The Nigerian Doughnut/Donut is basically the Old fashioned Yeast raised kind of Doughnut and it is often fried not baked. Raised doughnuts have Yeast as their primary leaving agent.
Some call it Doughnut while others call it donut. Whatever you choose to call it, this delicious treats needs little to no introduction.
They are popular everywhere in the world with different names. They are fun to make and it’s also a great way to spend time with your kids in the kitchen.
This is not your everyday doughnut recipe. It is a beginner friendly recipe. It is very simple and straightforward recipe. In this recipe, I have skipped the first stage which is the sponge making.
In this recipe, I have skipped the first stage which is the sponge making. However, if you follow the listed steps in details you will get an amazing hot and fresh Doughnut.
When you make a recipe in a large batch with the hope of storing some in the fridge but everything disappears in few minutes. Then be rest assured that the recipe is a hit!
Can you see how soft this doughnut looks? It is very important not to be tempted to add extra flour while kneading. Otherwise, you will end up with fried bread instead of doughnuts.
You may end up not using the all the flour but you are definitely not going to need more. Keep it in mind that the softer the dough the better the outcome of the doughnut.
Wondering what these are? They are not Puff puff. They are doughnut holes, my kids love them so I leave it for them.
Notes on how to make the Nigerian Doughnut/Donut
- First of all, I have to sound this warning: Whenever you are deep frying please take caution. Never leave your Oil on the stovetop unattended to.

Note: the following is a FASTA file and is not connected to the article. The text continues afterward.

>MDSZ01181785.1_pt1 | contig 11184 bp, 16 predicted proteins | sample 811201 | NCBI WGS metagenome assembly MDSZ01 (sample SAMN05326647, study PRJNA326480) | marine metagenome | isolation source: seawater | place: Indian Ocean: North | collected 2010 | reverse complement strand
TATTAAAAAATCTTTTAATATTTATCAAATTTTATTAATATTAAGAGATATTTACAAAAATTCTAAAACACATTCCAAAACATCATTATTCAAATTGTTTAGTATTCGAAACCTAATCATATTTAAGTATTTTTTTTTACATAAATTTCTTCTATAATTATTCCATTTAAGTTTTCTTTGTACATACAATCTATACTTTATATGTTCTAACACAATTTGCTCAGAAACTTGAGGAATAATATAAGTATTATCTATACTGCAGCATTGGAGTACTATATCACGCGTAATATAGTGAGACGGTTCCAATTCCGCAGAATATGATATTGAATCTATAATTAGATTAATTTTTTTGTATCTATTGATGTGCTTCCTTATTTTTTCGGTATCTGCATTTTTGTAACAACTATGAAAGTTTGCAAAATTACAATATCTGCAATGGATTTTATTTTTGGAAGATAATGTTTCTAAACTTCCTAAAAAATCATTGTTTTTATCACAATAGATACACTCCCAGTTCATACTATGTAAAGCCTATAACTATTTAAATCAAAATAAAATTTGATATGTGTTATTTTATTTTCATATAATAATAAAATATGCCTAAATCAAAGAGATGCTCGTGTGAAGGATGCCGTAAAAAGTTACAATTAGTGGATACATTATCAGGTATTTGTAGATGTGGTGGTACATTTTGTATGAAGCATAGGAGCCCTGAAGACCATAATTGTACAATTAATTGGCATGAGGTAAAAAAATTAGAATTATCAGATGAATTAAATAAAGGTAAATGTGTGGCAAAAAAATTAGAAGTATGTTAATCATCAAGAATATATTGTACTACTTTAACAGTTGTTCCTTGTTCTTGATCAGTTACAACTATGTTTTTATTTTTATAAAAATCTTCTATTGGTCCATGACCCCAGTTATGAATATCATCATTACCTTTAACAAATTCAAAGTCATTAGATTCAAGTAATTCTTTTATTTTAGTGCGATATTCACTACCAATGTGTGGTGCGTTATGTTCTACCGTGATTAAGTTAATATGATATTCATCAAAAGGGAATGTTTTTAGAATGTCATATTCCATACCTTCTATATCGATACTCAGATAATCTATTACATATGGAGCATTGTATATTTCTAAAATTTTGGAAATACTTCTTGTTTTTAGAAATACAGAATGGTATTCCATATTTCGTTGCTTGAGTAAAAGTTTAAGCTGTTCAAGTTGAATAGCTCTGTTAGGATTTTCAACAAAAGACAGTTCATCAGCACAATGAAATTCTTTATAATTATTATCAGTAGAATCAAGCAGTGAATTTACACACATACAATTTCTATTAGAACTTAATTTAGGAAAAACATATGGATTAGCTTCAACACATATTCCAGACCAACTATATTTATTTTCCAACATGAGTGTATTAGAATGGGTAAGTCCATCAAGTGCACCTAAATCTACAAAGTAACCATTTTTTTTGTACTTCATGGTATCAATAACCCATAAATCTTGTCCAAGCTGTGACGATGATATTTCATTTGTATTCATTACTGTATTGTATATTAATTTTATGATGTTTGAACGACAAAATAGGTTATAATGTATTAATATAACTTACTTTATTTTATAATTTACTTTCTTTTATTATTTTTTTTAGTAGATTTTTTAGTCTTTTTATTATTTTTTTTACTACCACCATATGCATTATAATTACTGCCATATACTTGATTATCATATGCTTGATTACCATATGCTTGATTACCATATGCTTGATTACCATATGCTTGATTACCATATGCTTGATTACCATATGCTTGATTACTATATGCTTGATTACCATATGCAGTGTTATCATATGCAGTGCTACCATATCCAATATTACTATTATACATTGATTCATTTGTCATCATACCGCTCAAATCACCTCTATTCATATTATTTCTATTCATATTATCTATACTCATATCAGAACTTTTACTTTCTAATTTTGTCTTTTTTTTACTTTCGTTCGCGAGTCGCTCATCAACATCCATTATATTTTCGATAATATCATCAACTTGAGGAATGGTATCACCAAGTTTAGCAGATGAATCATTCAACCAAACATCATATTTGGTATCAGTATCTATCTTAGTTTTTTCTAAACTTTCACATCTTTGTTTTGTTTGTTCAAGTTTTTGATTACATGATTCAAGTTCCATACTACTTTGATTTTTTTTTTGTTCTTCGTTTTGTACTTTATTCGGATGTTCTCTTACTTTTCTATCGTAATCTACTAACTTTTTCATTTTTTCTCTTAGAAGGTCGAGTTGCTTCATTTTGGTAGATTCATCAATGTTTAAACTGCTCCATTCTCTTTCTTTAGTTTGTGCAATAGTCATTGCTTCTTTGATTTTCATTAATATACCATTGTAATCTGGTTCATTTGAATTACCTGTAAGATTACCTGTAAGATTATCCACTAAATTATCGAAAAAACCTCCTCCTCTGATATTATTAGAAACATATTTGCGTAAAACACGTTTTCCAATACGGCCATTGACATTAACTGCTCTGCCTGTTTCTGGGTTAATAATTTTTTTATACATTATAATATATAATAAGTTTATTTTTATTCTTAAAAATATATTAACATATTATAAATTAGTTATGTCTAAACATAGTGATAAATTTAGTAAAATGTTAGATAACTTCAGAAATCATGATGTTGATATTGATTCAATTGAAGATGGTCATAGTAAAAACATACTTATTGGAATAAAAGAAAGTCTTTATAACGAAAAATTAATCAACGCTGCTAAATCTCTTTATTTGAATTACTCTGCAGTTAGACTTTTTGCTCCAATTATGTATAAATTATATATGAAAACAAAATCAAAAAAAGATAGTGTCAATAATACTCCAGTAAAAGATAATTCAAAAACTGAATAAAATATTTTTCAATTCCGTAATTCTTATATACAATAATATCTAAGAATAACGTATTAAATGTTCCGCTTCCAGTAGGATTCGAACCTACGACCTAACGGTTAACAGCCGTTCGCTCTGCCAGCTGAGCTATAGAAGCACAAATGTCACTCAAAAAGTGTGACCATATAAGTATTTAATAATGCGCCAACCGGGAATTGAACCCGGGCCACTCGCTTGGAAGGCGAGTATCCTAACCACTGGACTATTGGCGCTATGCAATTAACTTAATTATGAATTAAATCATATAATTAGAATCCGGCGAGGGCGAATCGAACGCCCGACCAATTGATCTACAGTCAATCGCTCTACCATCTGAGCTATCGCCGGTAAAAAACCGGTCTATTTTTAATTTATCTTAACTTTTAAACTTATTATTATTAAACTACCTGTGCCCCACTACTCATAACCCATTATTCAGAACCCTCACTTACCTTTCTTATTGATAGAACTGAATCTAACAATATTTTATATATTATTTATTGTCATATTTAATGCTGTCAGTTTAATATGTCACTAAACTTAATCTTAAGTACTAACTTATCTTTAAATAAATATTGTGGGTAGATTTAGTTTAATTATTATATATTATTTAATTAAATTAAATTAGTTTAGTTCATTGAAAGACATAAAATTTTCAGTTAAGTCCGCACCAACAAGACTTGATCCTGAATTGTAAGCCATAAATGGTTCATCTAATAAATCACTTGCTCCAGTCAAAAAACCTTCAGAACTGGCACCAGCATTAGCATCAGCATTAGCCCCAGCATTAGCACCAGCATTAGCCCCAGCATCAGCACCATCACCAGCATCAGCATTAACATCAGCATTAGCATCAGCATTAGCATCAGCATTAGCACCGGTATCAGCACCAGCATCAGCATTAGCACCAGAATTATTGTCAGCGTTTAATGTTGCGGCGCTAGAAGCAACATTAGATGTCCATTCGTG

- In order to get the best out of your Yeast Doughnuts make sure you use the least possible flour as you can when kneading because the quality of your dough has a lot to do with the quality of your doughnuts so it’s good to maintain a roll-able soft and moist Dough.
- Make sure your yeast is active. A dead yeast will ruin the doughnut. If you are not sure, simply proof it by dissolving the Yeast and sugar in warm water or warm Milk and wait for 5 to 10 minutes) if the Yeast is active it should foam. If otherwise just discard it and don’t use it at all.
- When done with the Doughnuts. Fill with Jam or Jelly, roll in Granulated or icing sugar (Caster Sugar), or eat as is.
- For best result, all your ingredients must be at room temperature.
How to make Nigerian Doughnut
The Nigerian Doughnut is basically the Old fashioned Yeast raised kind of Doughnut and it is often fried not baked. Raised doughnuts have Yeast as their primary leaving agent.
- Prep Time: 1 hour, 50 minutes
- Cook Time: 15 minutes
- Total Time: 2 hours 5 minutes
- 3 cups all purpose flour (Plus 1/2 cup for kneading)
- 1/3 cup Sugar
- 3/4 cup Milk
- 1 Tsp Nutmeg (optional)
- 11/2 Tbsp Yeast (2 packages)
- 2 Eggs
- 4 Tablespoons melted Butter
- pinch of salt if you are not using salted butter
- Oil for frying
- Jam or jelly for filling(optional)
- Sift 2 Cups of flour in a large Bowl and reserve 1 to cup for later use.
- Combine the yeast, sugar, Nutmeg and the 2 cups of flour. Mix together.
- Create a well at the center and add the warm Milk, melted Butter, and Eggs. Mix everything together until a very wet dough (more of a thick batter) is formed.
- Work the reserved 1 cup of flour into the dough a little bit at a time until a soft dough is formed.
- Transfer the dough to a floured work surface and knead for about 5 minutes but don’t add too much flour while kneading (refer to above explanation). The resulting dough should be soft and moist but not sticky.
- Place the dough in a large greased bowl and grease the surface of the dough as well to prevent it from drying out. Then leave to rise for 1hr or till almost tripled in size.
- After it’s well risen, punch down the dough to remove the trapped air and transfer it to the work surface. Roll it out and cut out the Doughnut circles and the holes if you choose to have holes in them.
- cover it up again and leave to rise for about 10 to 20 minutes or till it’s almost doubled in size.
- Fry in a preheated Oil of about 375 degrees Fahrenheit till golden brown turning halfway between.
- Fill or Coat the Doughnuts with whatever suits your taste. Enjoy!
- Serving Size: 15
- Calories: 164
Other Nigerian snacks you may want to try out.